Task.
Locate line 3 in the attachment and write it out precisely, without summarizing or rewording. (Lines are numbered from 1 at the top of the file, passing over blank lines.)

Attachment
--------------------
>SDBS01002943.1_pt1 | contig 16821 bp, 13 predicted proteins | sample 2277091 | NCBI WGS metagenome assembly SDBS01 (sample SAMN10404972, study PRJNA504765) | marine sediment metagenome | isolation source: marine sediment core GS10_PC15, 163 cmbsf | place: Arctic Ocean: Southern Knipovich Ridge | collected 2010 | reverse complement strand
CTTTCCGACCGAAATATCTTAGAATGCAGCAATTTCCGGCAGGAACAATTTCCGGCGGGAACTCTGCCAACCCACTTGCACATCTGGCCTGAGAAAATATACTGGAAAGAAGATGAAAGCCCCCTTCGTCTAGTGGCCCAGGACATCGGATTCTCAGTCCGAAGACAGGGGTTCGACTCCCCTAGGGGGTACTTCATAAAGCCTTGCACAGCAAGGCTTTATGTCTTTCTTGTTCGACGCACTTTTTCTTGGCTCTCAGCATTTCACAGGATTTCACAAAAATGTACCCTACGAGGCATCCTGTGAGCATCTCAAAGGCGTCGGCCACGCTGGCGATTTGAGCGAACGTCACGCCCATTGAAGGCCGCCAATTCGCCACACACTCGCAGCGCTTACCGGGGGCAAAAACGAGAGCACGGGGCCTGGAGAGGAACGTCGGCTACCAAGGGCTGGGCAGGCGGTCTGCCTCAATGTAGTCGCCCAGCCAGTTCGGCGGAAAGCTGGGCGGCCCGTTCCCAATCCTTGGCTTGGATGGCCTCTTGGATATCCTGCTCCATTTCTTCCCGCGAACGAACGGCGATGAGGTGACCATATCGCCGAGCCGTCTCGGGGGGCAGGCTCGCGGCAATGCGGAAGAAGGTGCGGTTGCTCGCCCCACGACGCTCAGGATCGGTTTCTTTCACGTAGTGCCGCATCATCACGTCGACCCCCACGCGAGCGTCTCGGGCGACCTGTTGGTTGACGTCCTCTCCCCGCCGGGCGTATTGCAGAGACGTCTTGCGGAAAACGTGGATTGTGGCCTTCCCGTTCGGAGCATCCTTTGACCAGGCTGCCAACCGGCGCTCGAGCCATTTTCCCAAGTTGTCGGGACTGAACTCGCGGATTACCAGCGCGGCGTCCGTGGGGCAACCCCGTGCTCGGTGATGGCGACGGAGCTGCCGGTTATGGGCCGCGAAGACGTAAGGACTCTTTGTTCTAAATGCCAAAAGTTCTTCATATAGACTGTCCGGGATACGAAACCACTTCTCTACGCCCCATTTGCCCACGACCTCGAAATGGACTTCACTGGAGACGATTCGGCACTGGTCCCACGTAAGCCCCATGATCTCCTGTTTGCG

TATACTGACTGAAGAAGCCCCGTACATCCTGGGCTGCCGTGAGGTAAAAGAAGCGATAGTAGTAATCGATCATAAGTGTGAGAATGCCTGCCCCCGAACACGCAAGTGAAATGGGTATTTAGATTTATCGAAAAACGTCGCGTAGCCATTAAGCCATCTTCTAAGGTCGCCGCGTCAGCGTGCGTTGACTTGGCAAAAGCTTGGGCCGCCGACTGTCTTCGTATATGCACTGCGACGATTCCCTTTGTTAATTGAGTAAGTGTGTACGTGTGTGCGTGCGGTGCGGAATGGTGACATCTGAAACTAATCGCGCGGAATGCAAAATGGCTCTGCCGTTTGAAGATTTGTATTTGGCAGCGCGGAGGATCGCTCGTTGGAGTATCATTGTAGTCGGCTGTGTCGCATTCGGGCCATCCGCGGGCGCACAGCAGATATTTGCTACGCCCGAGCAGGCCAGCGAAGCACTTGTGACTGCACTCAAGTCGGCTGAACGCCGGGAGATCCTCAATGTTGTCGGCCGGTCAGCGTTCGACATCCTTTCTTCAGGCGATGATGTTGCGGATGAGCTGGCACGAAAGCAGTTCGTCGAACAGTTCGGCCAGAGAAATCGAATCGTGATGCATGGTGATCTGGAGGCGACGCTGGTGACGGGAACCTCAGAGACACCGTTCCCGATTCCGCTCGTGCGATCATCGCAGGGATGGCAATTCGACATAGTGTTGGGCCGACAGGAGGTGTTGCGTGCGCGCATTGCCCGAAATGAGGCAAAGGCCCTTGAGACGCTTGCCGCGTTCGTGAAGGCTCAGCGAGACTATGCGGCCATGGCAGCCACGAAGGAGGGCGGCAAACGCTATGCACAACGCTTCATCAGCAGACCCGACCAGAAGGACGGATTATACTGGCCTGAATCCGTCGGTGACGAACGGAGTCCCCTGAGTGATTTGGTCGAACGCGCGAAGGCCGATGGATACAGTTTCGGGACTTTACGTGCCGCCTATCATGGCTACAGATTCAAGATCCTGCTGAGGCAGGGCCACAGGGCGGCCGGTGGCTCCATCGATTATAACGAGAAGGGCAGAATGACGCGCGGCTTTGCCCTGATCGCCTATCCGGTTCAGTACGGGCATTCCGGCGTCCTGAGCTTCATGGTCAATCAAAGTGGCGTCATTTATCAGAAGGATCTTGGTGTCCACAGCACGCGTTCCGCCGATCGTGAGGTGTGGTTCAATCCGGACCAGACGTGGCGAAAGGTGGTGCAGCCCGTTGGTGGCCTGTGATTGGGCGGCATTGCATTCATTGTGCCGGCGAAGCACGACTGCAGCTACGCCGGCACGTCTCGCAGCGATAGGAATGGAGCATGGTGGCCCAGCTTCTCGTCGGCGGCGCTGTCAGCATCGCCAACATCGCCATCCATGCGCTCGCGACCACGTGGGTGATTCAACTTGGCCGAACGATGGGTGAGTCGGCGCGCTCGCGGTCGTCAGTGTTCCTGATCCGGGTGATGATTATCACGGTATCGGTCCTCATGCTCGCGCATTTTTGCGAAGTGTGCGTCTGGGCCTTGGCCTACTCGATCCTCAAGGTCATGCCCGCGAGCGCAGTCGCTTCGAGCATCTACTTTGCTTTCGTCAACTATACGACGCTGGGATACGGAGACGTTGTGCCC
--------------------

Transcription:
TATACTGACTGAAGAAGCCCCGTACATCCTGGGCTGCCGTGAGGTAAAAGAAGCGATAGTAGTAATCGATCATAAGTGTGAGAATGCCTGCCCCCGAACACGCAAGTGAAATGGGTATTTAGATTTATCGAAAAACGTCGCGTAGCCATTAAGCCATCTTCTAAGGTCGCCGCGTCAGCGTGCGTTGACTTGGCAAAAGCTTGGGCCGCCGACTGTCTTCGTATATGCACTGCGACGATTCCCTTTGTTAATTGAGTAAGTGTGTACGTGTGTGCGTGCGGTGCGGAATGGTGACATCTGAAACTAATCGCGCGGAATGCAAAATGGCTCTGCCGTTTGAAGATTTGTATTTGGCAGCGCGGAGGATCGCTCGTTGGAGTATCATTGTAGTCGGCTGTGTCGCATTCGGGCCATCCGCGGGCGCACAGCAGATATTTGCTACGCCCGAGCAGGCCAGCGAAGCACTTGTGACTGCACTCAAGTCGGCTGAACGCCGGGAGATCCTCAATGTTGTCGGCCGGTCAGCGTTCGACATCCTTTCTTCAGGCGATGATGTTGCGGATGAGCTGGCACGAAAGCAGTTCGTCGAACAGTTCGGCCAGAGAAATCGAATCGTGATGCATGGTGATCTGGAGGCGACGCTGGTGACGGGAACCTCAGAGACACCGTTCCCGATTCCGCTCGTGCGATCATCGCAGGGATGGCAATTCGACATAGTGTTGGGCCGACAGGAGGTGTTGCGTGCGCGCATTGCCCGAAATGAGGCAAAGGCCCTTGAGACGCTTGCCGCGTTCGTGAAGGCTCAGCGAGACTATGCGGCCATGGCAGCCACGAAGGAGGGCGGCAAACGCTATGCACAACGCTTCATCAGCAGACCCGACCAGAAGGACGGATTATACTGGCCTGAATCCGTCGGTGACGAACGGAGTCCCCTGAGTGATTTGGTCGAACGCGCGAAGGCCGATGGATACAGTTTCGGGACTTTACGTGCCGCCTATCATGGCTACAGATTCAAGATCCTGCTGAGGCAGGGCCACAGGGCGGCCGGTGGCTCCATCGATTATAACGAGAAGGGCAGAATGACGCGCGGCTTTGCCCTGATCGCCTATCCGGTTCAGTACGGGCATTCCGGCGTCCTGAGCTTCATGGTCAATCAAAGTGGCGTCATTTATCAGAAGGATCTTGGTGTCCACAGCACGCGTTCCGCCGATCGTGAGGTGTGGTTCAATCCGGACCAGACGTGGCGAAAGGTGGTGCAGCCCGTTGGTGGCCTGTGATTGGGCGGCATTGCATTCATTGTGCCGGCGAAGCACGACTGCAGCTACGCCGGCACGTCTCGCAGCGATAGGAATGGAGCATGGTGGCCCAGCTTCTCGTCGGCGGCGCTGTCAGCATCGCCAACATCGCCATCCATGCGCTCGCGACCACGTGGGTGATTCAACTTGGCCGAACGATGGGTGAGTCGGCGCGCTCGCGGTCGTCAGTGTTCCTGATCCGGGTGATGATTATCACGGTATCGGTCCTCATGCTCGCGCATTTTTGCGAAGTGTGCGTCTGGGCCTTGGCCTACTCGATCCTCAAGGTCATGCCCGCGAGCGCAGTCGCTTCGAGCATCTACTTTGCTTTCGTCAACTATACGACGCTGGGATACGGAGACGTTGTGCCC